But proposed federal standards under the Vessel Incidental Discharge Act, announced during the Trump administration, do not include treatment requirements for lakers. And they strip away some existing requirements that apply to lakers.
Gov. Gretchen Whitmer has formally objected to the proposed standards. State regulators argue the EPA analysis that led to the proposed rule change was lacking, and that the rules themselves are too weak.
Shipping industry groups argue the proposed rules are fair. Requiring ballast water treatment would be pointless, said James Weakley, president of the Lake Carriers’ Association, because current technologies are either ineffective in the Great Lakes, or incompatible with the existing fleet (for example, U.S. boats lack protective coating to withstand harsh chlorine disinfectants).
“There is not a technology in existence that will allow us to treat our ballast water,” Weakley said.
EPA spokesperson Taylor Gillespie told Bridge in an email that the agency is reviewing public comment and plans to move forward with the rule. Gillespie noted the agency is supporting research into technologies that could prevent the spread of invasives from lakers’ ballast water.
“EPA expects the result of this effort will support enhanced ballast water regulations for vessels operating within the Great Lakes System,” Gillespie said.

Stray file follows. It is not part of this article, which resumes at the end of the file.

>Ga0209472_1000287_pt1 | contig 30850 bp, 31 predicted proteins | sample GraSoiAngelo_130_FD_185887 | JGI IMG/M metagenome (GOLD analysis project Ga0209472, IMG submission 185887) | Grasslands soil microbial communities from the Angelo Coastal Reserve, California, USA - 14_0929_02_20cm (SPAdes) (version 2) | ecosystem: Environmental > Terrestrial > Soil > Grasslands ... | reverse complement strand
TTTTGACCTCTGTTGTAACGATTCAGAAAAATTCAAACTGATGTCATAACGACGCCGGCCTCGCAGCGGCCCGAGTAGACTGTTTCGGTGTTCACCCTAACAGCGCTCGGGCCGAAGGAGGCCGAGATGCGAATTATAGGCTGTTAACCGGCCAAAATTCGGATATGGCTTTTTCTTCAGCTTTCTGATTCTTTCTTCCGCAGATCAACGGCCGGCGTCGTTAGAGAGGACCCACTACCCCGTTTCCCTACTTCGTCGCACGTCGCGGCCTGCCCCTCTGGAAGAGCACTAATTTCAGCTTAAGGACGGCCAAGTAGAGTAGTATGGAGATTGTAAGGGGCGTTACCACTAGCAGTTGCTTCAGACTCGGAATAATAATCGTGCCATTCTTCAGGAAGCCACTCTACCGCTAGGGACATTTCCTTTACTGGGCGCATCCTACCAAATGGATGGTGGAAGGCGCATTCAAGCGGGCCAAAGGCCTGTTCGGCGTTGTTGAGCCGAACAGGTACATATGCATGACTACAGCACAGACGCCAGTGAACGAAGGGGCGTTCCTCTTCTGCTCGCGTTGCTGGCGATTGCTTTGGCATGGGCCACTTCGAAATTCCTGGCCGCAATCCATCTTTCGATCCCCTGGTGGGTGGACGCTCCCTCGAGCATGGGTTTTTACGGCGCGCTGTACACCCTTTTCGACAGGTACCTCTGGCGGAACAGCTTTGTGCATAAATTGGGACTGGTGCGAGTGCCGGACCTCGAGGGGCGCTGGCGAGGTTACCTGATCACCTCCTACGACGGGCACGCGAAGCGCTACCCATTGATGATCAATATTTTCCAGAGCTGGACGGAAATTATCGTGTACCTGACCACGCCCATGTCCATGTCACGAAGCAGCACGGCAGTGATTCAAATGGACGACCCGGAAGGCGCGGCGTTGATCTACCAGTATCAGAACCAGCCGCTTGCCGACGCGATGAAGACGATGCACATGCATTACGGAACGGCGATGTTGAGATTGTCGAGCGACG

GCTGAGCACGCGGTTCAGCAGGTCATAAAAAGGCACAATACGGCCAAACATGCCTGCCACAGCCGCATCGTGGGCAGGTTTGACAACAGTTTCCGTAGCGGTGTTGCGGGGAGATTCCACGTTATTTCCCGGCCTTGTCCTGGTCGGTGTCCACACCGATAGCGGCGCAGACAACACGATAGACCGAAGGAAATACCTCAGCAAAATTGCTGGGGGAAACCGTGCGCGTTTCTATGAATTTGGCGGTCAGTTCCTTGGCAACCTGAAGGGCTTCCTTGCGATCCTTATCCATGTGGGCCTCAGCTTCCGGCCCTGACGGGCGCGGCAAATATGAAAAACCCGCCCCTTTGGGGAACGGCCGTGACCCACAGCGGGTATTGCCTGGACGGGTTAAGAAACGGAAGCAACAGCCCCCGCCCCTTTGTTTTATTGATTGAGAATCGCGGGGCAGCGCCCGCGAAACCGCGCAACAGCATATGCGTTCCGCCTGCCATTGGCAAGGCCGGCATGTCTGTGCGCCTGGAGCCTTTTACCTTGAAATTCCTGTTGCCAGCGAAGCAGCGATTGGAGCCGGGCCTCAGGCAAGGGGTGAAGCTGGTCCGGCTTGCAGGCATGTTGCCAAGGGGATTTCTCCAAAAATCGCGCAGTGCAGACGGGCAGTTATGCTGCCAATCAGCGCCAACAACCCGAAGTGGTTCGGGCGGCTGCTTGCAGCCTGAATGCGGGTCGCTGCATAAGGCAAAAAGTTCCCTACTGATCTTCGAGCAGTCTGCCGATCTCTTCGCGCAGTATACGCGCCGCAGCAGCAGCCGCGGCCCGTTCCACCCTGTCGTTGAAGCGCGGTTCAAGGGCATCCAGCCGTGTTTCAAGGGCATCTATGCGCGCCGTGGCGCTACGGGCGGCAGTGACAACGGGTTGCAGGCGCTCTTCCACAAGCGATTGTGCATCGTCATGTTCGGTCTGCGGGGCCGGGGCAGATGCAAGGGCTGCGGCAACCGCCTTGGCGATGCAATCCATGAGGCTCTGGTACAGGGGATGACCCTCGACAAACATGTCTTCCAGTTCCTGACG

Other proposed federal changes could help slow the spread, said Sturtevant. One example: proposed changes to the federal Lacey Act that would tighten restrictions on the types of species that can be imported into the country and authorize federal regulators to issue emergency bans on newly-identified problem species.
Torsky, the DNR officer, said he is focused on closing loopholes at the state level.
In recent years, the state has ramped up reporting requirements for the live animal trade. And new regulations approved last year will require anyone transporting dead invasive fish through the state to eviscerate them first.
“Just about the time you think you’ve figured it out,” Torsky said, “something else pops up for sale on eBay or Amazon.”
And regulators still struggle to raise awareness among the public about its role in stopping the spread. Many invasives migrate from lake to lake in the rudders of recreational fishing boats, or the mud stuck to hikers’ boots. And frequent detections of alligators and goldfish in the lakes are a dead giveaway that people are still dumping their aquariums in local waterways.
“This is a global problem, it’s a regional problem,” LeSage said. “But what I fear is sometimes lost is that the individual actions matter just as much for your local water bodies.”
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Featured image: Electric barriers in the Chicago Sanitary and Ship Canal are currently the main line of defense keeping invasive carp from migrating upstream and into the Great Lakes. (Bridge photo by Kelly House)